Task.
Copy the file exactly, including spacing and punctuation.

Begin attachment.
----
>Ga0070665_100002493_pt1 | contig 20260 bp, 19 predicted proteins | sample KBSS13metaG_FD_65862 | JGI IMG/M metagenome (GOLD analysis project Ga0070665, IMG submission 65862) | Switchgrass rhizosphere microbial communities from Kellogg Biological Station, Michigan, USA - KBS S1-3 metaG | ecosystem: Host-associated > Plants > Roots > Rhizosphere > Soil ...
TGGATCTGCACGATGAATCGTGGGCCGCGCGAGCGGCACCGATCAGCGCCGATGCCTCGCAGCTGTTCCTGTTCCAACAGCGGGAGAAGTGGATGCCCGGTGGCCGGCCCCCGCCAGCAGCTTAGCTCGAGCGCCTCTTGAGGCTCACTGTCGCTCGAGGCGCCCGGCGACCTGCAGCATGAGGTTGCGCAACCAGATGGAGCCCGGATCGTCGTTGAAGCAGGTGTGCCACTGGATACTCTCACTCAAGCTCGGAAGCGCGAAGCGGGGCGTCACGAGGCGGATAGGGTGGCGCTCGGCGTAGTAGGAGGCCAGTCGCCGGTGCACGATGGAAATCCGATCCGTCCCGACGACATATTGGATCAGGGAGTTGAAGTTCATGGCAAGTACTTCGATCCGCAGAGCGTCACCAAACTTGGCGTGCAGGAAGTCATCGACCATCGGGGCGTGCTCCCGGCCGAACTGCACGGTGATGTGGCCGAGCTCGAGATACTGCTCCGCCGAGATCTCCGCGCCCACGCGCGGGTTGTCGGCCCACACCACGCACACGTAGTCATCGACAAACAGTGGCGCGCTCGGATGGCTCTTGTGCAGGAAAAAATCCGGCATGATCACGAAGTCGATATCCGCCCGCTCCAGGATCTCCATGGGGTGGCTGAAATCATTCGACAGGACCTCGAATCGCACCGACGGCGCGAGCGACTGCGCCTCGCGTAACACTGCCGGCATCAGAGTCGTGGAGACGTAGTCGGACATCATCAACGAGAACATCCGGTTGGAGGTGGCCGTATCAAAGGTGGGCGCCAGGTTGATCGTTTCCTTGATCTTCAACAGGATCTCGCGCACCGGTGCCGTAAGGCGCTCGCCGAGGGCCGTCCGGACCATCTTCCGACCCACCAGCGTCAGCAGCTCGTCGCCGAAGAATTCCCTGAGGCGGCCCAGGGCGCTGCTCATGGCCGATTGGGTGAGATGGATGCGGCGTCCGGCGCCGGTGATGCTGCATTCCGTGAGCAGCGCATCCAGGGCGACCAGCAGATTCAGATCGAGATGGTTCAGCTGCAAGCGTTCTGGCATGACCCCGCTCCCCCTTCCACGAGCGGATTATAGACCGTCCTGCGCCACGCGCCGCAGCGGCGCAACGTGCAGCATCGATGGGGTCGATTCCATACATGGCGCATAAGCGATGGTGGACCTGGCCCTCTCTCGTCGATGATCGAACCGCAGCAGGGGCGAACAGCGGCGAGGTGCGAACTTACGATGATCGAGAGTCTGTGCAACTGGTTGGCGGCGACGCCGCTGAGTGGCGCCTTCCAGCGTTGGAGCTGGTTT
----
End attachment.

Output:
>Ga0070665_100002493_pt1 | contig 20260 bp, 19 predicted proteins | sample KBSS13metaG_FD_65862 | JGI IMG/M metagenome (GOLD analysis project Ga0070665, IMG submission 65862) | Switchgrass rhizosphere microbial communities from Kellogg Biological Station, Michigan, USA - KBS S1-3 metaG | ecosystem: Host-associated > Plants > Roots > Rhizosphere > Soil ...
TGGATCTGCACGATGAATCGTGGGCCGCGCGAGCGGCACCGATCAGCGCCGATGCCTCGCAGCTGTTCCTGTTCCAACAGCGGGAGAAGTGGATGCCCGGTGGCCGGCCCCCGCCAGCAGCTTAGCTCGAGCGCCTCTTGAGGCTCACTGTCGCTCGAGGCGCCCGGCGACCTGCAGCATGAGGTTGCGCAACCAGATGGAGCCCGGATCGTCGTTGAAGCAGGTGTGCCACTGGATACTCTCACTCAAGCTCGGAAGCGCGAAGCGGGGCGTCACGAGGCGGATAGGGTGGCGCTCGGCGTAGTAGGAGGCCAGTCGCCGGTGCACGATGGAAATCCGATCCGTCCCGACGACATATTGGATCAGGGAGTTGAAGTTCATGGCAAGTACTTCGATCCGCAGAGCGTCACCAAACTTGGCGTGCAGGAAGTCATCGACCATCGGGGCGTGCTCCCGGCCGAACTGCACGGTGATGTGGCCGAGCTCGAGATACTGCTCCGCCGAGATCTCCGCGCCCACGCGCGGGTTGTCGGCCCACACCACGCACACGTAGTCATCGACAAACAGTGGCGCGCTCGGATGGCTCTTGTGCAGGAAAAAATCCGGCATGATCACGAAGTCGATATCCGCCCGCTCCAGGATCTCCATGGGGTGGCTGAAATCATTCGACAGGACCTCGAATCGCACCGACGGCGCGAGCGACTGCGCCTCGCGTAACACTGCCGGCATCAGAGTCGTGGAGACGTAGTCGGACATCATCAACGAGAACATCCGGTTGGAGGTGGCCGTATCAAAGGTGGGCGCCAGGTTGATCGTTTCCTTGATCTTCAACAGGATCTCGCGCACCGGTGCCGTAAGGCGCTCGCCGAGGGCCGTCCGGACCATCTTCCGACCCACCAGCGTCAGCAGCTCGTCGCCGAAGAATTCCCTGAGGCGGCCCAGGGCGCTGCTCATGGCCGATTGGGTGAGATGGATGCGGCGTCCGGCGCCGGTGATGCTGCATTCCGTGAGCAGCGCATCCAGGGCGACCAGCAGATTCAGATCGAGATGGTTCAGCTGCAAGCGTTCTGGCATGACCCCGCTCCCCCTTCCACGAGCGGATTATAGACCGTCCTGCGCCACGCGCCGCAGCGGCGCAACGTGCAGCATCGATGGGGTCGATTCCATACATGGCGCATAAGCGATGGTGGACCTGGCCCTCTCTCGTCGATGATCGAACCGCAGCAGGGGCGAACAGCGGCGAGGTGCGAACTTACGATGATCGAGAGTCTGTGCAACTGGTTGGCGGCGACGCCGCTGAGTGGCGCCTTCCAGCGTTGGAGCTGGTTT